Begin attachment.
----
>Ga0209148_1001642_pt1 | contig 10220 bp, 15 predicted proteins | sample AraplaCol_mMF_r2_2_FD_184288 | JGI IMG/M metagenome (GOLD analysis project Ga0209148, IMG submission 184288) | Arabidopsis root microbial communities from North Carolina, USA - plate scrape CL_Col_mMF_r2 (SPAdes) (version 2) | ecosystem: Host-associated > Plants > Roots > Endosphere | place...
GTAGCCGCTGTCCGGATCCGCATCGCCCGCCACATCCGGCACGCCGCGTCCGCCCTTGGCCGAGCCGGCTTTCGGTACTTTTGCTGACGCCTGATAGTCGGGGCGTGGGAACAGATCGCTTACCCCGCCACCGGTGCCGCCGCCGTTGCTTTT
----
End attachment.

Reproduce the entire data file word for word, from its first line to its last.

>Ga0209148_1001642_pt1 | contig 10220 bp, 15 predicted proteins | sample AraplaCol_mMF_r2_2_FD_184288 | JGI IMG/M metagenome (GOLD analysis project Ga0209148, IMG submission 184288) | Arabidopsis root microbial communities from North Carolina, USA - plate scrape CL_Col_mMF_r2 (SPAdes) (version 2) | ecosystem: Host-associated > Plants > Roots > Endosphere | place...
GTAGCCGCTGTCCGGATCCGCATCGCCCGCCACATCCGGCACGCCGCGTCCGCCCTTGGCCGAGCCGGCTTTCGGTACTTTTGCTGACGCCTGATAGTCGGGGCGTGGGAACAGATCGCTTACCCCGCCACCGGTGCCGCCGCCGTTGCTTTT